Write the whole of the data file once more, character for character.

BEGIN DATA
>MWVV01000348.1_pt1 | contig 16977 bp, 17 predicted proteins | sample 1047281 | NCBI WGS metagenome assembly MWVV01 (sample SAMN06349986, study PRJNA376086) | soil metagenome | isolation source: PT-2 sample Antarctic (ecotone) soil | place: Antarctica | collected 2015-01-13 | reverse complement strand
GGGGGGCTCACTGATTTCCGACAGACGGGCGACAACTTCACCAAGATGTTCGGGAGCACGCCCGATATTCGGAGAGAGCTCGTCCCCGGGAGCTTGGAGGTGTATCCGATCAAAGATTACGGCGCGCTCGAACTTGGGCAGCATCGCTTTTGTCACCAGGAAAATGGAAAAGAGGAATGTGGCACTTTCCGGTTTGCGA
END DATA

>MWVV01000348.1_pt1 | contig 16977 bp, 17 predicted proteins | sample 1047281 | NCBI WGS metagenome assembly MWVV01 (sample SAMN06349986, study PRJNA376086) | soil metagenome | isolation source: PT-2 sample Antarctic (ecotone) soil | place: Antarctica | collected 2015-01-13 | reverse complement strand
GGGGGGCTCACTGATTTCCGACAGACGGGCGACAACTTCACCAAGATGTTCGGGAGCACGCCCGATATTCGGAGAGAGCTCGTCCCCGGGAGCTTGGAGGTGTATCCGATCAAAGATTACGGCGCGCTCGAACTTGGGCAGCATCGCTTTTGTCACCAGGAAAATGGAAAAGAGGAATGTGGCACTTTCCGGTTTGCGA